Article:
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Hitler, funny? It's a new approach

The German `Mein Fuehrer' is the latest taboo-breaking film about the Nazi leader and World War II.

January 03, 2007|Geir Moulson | Associated Press

BERLIN — Coming soon to German cinemas: a demoralized, drug-addled Adolf Hitler who plays with a toy battleship in the bathtub, dresses his dog in Nazi uniform and takes acting tips from a Jewish concentration camp inmate.

The movie opening Jan. 11 is treading ground that once would have been off-limits. This is not Mel Brooks' "The Producers" or Charlie Chaplin's "The Great Dictator," but a German movie that dares to treat Hitler as comedy.

"Mein Fuehrer: The Truly Truest Truth About Adolf Hitler" follows the Oscar-nominated "Downfall," the 2004 German film that broke new ground in portraying Hitler from a German perspective -- offering a controversially intimate and lifelike portrait of his last days.

"Mein Fuehrer" director Dani Levy, a Swiss-born Jew who lives in Berlin, says he has long felt the need to explain for himself how it was possible for Germans to follow Hitler, ultimately dragging the nation into war and the Holocaust.

"I had the feeling that I must do it with another genre, do it by being able to exaggerate through comedy," Levy said in an interview.

Levy's plot starts in December 1944, with Berlin in ruins and Hitler too depressed to deliver a much-awaited speech to rally his people.

His propaganda minister, Joseph Goebbels, finds a solution in Adolf Gruenbaum, a fictional Jewish actor who coached Hitler at the beginning of his career and is now in a concentration camp. "We need someone who can ignite our Fuehrer's greatest strength -- and that strength is his hatred," Goebbels explains.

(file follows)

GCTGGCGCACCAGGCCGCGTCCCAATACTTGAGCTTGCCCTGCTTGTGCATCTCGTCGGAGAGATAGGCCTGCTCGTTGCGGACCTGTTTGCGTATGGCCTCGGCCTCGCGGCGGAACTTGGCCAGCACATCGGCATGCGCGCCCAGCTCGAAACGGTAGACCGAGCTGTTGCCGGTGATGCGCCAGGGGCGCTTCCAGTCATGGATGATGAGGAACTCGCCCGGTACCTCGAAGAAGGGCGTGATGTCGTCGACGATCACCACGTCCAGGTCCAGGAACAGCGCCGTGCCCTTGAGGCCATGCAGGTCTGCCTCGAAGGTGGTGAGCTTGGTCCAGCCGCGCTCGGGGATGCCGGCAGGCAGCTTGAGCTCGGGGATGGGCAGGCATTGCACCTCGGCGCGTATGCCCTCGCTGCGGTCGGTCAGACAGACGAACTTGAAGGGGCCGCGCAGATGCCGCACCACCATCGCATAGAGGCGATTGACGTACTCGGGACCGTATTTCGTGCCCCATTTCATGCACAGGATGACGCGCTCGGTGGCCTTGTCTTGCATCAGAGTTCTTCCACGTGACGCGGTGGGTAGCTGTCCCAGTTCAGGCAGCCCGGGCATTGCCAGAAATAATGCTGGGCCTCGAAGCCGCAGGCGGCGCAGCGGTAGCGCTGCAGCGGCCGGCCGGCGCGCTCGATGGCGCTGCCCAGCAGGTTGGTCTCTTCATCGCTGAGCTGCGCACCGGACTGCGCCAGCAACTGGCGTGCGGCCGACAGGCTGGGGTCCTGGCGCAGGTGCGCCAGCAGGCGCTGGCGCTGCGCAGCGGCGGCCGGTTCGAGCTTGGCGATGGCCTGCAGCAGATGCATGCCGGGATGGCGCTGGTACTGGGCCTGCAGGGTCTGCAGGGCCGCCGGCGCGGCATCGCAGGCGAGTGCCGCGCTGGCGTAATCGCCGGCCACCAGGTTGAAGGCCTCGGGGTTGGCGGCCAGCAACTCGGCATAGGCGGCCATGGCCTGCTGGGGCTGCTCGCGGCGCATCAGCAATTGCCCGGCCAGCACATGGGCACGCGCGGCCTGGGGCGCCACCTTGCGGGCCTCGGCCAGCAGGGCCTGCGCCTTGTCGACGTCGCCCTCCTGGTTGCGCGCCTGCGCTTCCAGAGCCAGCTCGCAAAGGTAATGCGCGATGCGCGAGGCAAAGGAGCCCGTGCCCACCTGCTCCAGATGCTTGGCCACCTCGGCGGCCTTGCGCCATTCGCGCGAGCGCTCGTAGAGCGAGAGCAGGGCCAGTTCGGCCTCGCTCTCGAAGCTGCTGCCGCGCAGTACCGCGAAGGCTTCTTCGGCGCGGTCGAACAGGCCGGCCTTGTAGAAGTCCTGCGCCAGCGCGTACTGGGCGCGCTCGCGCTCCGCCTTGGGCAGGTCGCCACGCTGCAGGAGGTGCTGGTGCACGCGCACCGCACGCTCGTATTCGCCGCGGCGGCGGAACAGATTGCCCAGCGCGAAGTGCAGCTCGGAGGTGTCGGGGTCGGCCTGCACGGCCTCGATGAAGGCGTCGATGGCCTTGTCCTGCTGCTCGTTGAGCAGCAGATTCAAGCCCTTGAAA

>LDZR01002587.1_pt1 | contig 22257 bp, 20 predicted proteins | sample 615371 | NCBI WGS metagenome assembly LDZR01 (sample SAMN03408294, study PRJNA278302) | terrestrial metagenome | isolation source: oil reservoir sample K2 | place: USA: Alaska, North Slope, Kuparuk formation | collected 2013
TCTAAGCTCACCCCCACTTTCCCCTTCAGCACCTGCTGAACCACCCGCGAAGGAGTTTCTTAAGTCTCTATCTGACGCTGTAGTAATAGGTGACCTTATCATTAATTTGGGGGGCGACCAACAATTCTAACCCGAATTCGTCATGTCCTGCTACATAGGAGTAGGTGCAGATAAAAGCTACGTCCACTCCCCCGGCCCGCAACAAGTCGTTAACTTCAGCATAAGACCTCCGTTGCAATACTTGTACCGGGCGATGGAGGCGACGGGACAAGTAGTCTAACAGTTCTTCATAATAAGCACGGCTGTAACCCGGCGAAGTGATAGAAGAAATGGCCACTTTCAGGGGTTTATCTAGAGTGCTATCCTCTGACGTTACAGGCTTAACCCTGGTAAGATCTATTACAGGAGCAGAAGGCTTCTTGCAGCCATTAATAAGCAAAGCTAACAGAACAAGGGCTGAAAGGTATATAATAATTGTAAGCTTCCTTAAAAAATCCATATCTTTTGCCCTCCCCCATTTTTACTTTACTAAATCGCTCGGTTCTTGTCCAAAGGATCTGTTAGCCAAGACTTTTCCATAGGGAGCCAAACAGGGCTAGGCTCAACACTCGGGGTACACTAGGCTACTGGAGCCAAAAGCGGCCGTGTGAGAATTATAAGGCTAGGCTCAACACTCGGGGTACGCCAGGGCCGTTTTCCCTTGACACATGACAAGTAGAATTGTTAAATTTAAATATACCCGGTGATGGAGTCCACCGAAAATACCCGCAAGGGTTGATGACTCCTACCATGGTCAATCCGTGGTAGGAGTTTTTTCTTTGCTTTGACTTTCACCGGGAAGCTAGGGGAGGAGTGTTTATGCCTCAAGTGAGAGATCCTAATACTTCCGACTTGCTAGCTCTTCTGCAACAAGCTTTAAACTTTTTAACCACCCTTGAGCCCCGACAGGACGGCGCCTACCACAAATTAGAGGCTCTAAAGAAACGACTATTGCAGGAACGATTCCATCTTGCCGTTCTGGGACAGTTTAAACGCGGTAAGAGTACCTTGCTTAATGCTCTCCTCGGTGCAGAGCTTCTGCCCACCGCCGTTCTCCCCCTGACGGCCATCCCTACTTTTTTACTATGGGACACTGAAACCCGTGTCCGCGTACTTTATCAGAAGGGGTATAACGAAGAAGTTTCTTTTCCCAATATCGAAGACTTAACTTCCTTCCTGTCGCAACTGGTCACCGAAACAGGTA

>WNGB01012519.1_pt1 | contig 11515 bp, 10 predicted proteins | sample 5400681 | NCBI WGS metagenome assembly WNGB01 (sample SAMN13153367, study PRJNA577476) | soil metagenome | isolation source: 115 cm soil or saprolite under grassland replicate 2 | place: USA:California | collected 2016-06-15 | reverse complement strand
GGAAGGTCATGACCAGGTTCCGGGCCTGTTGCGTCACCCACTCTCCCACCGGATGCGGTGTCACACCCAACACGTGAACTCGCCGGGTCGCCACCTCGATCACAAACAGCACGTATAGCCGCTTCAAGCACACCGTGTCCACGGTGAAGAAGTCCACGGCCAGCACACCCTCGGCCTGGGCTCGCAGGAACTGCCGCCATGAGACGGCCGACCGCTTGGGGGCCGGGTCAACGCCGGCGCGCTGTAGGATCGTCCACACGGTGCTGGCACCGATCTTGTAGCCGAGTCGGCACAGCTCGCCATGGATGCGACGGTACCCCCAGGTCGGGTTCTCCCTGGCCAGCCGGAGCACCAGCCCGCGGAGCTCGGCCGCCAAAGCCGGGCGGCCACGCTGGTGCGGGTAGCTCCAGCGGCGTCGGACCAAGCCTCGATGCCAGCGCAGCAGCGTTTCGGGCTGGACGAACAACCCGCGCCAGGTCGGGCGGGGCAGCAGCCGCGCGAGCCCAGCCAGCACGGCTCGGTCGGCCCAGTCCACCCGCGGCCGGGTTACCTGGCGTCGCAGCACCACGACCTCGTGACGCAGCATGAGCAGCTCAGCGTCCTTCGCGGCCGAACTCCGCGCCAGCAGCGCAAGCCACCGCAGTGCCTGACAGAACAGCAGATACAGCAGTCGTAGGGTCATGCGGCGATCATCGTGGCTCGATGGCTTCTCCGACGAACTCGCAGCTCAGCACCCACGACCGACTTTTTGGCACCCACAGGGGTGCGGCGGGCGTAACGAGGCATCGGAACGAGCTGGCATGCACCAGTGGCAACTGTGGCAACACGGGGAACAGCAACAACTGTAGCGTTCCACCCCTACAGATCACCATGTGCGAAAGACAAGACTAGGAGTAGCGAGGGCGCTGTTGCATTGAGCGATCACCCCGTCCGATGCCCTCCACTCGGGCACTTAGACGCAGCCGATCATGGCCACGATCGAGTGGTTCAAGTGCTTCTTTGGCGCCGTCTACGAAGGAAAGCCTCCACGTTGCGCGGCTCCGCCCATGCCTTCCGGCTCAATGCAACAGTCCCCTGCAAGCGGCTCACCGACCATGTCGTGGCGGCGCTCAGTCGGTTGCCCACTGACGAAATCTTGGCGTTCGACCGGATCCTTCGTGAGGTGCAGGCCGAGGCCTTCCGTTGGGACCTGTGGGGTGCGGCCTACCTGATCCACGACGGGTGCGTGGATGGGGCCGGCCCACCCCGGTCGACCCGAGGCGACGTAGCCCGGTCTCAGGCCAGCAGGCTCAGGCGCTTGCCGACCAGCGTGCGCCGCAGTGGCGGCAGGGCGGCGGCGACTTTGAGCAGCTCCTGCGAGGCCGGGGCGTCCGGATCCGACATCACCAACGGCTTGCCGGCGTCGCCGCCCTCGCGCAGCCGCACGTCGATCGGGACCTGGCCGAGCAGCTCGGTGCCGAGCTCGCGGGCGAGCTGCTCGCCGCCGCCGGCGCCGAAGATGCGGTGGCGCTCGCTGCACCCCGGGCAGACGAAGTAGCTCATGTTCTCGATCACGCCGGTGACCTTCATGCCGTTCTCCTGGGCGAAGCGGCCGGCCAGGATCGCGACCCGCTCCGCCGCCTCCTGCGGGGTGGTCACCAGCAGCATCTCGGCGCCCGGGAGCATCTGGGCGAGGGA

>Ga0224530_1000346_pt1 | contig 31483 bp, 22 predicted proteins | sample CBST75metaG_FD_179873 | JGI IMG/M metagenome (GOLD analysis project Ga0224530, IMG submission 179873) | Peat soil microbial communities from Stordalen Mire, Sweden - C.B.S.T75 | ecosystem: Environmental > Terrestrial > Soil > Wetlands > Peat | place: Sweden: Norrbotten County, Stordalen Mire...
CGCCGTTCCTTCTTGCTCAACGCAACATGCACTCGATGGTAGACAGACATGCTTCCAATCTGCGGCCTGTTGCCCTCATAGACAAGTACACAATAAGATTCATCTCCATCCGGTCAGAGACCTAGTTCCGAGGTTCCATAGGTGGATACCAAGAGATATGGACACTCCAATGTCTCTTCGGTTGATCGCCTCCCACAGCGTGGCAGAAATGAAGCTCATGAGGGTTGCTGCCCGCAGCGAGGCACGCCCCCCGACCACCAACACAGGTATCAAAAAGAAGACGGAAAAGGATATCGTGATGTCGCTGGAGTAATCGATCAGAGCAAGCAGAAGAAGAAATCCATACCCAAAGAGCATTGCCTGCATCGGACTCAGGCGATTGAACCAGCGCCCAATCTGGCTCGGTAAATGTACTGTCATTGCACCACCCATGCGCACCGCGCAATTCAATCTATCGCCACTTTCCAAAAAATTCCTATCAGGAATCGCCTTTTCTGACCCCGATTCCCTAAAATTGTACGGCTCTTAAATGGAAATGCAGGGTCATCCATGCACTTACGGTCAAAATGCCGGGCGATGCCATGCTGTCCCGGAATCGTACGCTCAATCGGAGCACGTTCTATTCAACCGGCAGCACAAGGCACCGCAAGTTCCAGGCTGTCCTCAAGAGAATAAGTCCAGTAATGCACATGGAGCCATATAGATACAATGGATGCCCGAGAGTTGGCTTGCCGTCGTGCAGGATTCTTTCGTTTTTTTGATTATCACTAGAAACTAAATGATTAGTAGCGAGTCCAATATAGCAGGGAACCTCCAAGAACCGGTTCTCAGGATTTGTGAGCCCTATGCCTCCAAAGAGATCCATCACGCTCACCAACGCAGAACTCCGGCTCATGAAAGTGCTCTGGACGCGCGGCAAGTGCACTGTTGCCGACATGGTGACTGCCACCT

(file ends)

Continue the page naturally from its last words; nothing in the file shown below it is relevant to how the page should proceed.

Gruenbaum uses the mission to try to kill Hitler, but fails. So he puts Hitler through humiliating exercises, such as crawling about barking like a dog. The farce broadens when Hitler's barber accidentally shaves off half his mustache; the enraged dictator shouts himself hoarse and Gruenbaum has to lip-sync the big speech, but deviates from the script to make Hitler look even sillier.

All this would have been unthinkable a decade ago, when Germans were engrossed in "a very serious appraisal of Nazism" and how to commemorate its victims, said Paul Nolte, a professor of contemporary history at Berlin's Free University.

Today they find it "easier to go beyond that and enter other genres," he said.

Meanwhile, the German public's distance from the events has grown as the World War II generation dwindles.

Levy, 49, points to Italian Roberto Benigni's Oscar-winning "Life Is Beautiful" of 1997 as a taboo-breaking forerunner, about a father who uses desperate and hilarious means to shield his son from the horrors of a Nazi death camp and convince him it is all an elaborate game.

"I think it is important that we create new pictures of our own, also of the Holocaust or Nazism, and not always work off the old, realistic pictures, because I think that just makes us lazy and tired, and we don't learn anything from it," Levy said.

"Downfall" divided critics, with some questioning whether Hitler should be given a human portrayal and objecting that it glossed over the broader historical context, including the Holocaust.

The critics haven't yet commented on "Mein Fuehrer," but the weekly Der Spiegel says the new wave of films about Hitler is demonstrating "a need to break the myth down to a normal human ... that makes him more everyday, perhaps easier to understand, in any case smaller."

"The ultimate way to shrink a myth is to make it laughable," it added.

At the same time, Germans have experienced, perhaps for the first time since before the war, the full force of national pride, engendered by their successful staging of the soccer World Cup last summer.

"Mein Ball," a musical staged in Hamburg last year, even managed to marry the disparate themes by imagining Hitler trying to save Germany by staging the World Cup.

The film version of the Broadway staging of "The Producers," with its signature song "Springtime for Hitler," screened in German cinemas last spring without creating any major stir.

In a related sign of changing attitudes, it also was a huge stage hit in Israel, home to tens of thousands of Holocaust survivors, with few complaints of bad taste.

Levy has already had a hit in Germany with "Go for Zucker," a lighthearted look at Jewish life in a Germany amid the east-west divisions that still fester from the Cold War. No plans have been announced for airing "Mein Fuehrer" in the United States, but Levy is optimistic that his film will find a market outside Germany.

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